Reading in Tamagawa Garden

Pradeep Menon

Pradeep Menon, English 125, Best Essay, 2015-2016

Pradeep Menon

Pradeep Menon sees himself as a mature student who “has the luxury to approach education for its own sake.” Pursuing a BA degree in English Literature and History, he insists, “[I]t is never too late to begin. On my fiftieth birthday, I chose to go back to university and fulfill a lifelong dream. I love what I am learning, and am enjoying every bit of it.”

Widely travelled, Pradeep has also lived in three countries. Life experiences inspire him “to approach any topic from a multi-disciplinary, global, and…unique perspective.” He always aims to “inform and entertain” his audience, whether writing an essay or delivering a speech. His high school education in India introduced him to the Romantic period and to memorable works like Nathaniel Hawthorne’s The Scarlet Letter, but his love for speculative fiction is clear:

I particularly like Isaac Asimov’s Foundation trilogy and have always been a great fan of Asimov’s fiction and non-fiction. Though snubbed by most critics for his lack of literary flourish, I found his style appealing, approachable, and worthy of emulation.

I like writers who make esoteric topics in science and technology accessible to everyone.  As for favourites, it could be any of Asimov’s 500+ books, Carl Sagan’s books such as Cosmos and A Demon Haunted World, and Dawkin’s The Selfish Gene.

While writing his award-winning English 125 essay, “Safe Harbour in Turbulent Times: Preservation of Self-Identity in Anthony Doerr’s All the Light We Cannot See,” Pradeep developed the following insights about his role in literary criticism:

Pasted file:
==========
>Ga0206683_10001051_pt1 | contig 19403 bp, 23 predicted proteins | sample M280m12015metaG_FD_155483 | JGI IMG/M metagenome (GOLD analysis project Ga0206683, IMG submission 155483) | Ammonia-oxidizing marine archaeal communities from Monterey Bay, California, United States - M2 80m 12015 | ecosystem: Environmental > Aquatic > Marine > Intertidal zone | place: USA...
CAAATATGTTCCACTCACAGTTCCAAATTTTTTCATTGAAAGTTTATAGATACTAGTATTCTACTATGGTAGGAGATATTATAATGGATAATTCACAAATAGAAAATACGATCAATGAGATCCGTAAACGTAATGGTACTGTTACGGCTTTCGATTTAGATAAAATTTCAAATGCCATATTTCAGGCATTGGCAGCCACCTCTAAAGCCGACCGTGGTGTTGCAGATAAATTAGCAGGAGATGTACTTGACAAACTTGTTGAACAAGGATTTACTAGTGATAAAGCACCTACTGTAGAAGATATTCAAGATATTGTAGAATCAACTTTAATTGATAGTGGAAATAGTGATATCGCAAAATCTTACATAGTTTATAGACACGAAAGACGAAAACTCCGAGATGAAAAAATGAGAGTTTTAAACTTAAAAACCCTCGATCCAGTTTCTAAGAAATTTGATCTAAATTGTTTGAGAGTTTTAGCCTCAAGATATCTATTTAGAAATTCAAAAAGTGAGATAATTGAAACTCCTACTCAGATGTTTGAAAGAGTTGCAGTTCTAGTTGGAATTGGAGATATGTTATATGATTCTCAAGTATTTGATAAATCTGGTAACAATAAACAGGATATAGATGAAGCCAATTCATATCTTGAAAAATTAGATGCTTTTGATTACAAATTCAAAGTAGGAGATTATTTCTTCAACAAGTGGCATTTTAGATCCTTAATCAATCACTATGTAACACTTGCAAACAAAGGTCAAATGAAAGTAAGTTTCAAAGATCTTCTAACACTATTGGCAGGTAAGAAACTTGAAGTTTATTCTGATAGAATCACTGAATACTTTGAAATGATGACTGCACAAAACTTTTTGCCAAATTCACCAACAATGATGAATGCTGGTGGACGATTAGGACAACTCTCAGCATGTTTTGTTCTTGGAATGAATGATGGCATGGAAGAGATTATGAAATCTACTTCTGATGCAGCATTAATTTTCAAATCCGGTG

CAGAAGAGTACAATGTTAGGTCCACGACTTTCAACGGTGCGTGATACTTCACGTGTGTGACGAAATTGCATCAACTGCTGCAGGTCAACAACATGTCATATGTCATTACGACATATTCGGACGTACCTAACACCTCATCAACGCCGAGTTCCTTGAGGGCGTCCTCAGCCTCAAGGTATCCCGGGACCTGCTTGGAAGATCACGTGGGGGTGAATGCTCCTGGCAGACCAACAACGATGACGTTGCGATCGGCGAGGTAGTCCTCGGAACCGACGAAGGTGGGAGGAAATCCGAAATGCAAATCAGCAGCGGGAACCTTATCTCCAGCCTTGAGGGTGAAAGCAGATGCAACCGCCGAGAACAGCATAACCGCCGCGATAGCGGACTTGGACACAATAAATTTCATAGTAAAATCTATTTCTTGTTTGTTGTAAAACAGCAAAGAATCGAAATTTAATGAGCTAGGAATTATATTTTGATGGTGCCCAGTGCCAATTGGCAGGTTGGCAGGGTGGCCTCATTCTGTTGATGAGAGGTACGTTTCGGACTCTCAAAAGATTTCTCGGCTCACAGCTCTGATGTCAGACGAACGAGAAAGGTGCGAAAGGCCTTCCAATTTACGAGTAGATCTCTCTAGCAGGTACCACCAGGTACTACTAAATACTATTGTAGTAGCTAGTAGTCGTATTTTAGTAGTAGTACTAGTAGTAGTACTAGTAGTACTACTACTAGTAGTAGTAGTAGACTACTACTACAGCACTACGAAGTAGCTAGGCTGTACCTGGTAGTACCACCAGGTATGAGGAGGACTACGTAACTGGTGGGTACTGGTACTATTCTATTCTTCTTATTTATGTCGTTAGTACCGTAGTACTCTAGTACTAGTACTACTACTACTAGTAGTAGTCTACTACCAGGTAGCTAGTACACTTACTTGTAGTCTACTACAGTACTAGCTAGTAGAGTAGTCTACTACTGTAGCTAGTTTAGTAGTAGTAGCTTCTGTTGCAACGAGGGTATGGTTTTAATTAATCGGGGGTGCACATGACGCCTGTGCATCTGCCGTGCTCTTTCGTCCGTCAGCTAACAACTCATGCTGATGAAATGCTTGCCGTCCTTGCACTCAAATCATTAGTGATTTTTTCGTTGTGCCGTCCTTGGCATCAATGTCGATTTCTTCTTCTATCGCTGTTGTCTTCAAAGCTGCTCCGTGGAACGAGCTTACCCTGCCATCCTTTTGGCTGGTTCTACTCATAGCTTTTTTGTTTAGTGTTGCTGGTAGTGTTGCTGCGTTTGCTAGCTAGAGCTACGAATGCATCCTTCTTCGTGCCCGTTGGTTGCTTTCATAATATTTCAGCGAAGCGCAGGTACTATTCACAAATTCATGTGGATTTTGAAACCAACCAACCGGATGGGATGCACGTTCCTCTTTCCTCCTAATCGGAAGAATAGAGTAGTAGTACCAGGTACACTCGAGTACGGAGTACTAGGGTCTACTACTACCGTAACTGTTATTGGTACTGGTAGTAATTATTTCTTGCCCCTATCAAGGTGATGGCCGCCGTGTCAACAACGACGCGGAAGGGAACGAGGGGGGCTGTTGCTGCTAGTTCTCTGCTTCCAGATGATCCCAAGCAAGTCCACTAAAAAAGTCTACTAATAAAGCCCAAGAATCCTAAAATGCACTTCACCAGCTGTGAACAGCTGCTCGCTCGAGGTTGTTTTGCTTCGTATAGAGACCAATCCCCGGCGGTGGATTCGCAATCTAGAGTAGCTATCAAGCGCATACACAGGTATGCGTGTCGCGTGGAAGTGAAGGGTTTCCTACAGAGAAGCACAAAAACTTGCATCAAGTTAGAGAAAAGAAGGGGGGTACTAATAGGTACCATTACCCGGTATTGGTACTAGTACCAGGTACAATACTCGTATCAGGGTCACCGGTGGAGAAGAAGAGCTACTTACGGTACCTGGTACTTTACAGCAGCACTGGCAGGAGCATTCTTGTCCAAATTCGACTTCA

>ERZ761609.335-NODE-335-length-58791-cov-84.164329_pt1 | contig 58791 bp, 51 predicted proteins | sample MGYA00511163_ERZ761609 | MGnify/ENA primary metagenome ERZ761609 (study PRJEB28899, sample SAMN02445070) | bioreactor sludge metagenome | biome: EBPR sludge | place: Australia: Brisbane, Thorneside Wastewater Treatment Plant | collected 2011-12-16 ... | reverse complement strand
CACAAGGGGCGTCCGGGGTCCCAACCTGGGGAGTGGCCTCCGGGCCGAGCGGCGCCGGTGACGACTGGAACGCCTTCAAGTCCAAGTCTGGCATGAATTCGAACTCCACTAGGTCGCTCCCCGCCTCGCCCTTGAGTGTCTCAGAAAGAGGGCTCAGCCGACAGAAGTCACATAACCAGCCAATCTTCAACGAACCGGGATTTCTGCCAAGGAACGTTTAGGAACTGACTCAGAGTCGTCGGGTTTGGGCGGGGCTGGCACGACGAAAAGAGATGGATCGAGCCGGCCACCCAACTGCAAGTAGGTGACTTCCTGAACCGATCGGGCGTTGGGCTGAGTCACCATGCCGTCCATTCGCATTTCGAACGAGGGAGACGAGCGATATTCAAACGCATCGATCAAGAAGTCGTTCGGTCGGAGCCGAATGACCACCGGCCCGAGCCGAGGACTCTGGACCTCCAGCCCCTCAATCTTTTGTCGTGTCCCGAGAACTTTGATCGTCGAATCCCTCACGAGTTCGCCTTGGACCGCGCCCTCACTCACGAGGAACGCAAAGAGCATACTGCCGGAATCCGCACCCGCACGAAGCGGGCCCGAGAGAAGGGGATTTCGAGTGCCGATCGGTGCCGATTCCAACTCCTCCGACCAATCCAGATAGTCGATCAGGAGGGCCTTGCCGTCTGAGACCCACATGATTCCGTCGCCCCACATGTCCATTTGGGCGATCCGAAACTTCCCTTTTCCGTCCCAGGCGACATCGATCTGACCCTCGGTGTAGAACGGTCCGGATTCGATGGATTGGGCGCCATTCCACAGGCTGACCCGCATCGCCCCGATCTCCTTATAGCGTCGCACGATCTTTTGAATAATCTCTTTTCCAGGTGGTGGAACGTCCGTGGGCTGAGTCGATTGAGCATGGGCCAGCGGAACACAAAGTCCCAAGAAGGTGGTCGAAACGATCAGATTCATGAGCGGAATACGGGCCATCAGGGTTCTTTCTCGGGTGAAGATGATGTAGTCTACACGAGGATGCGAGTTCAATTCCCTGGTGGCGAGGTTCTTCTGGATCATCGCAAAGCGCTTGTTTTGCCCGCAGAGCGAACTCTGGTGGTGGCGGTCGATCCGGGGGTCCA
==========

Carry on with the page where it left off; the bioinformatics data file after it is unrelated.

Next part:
As one of the protagonists of the novel was from the principal belligerent nation in the Second World War, I had initially presumed that I would not be able to be sympathetically evaluate his evolution from a naive adolescent to a somewhat doubting but generally willing sword hand for the nation’s cause. However, I was surprised and pleased that I was able to analyze his life experience and discover how he was able to retain his humanity and ultimately make amends.

Pradeep looks forward to taking English Literature courses ranging from “literary criticism, speculative fiction, 18th/19th century literature… [to]…international literature,” but, for now, he offers us this exciting challenge for students who love to read and write about English Literature:

Students of English literature must commit to writing something, every day, no matter what. We choose English as our major because we are all voracious readers. However, writing is where the best tend to get filtered from the rest. Be prepared to analyze what you are reading, connect them to themes in the world around you, and then communicate that in your writing. Finally, aim to be a better writer every day. You will appreciate literature even more when you realize the amount of blood, sweat, and tears that is needed to produce any piece of writing.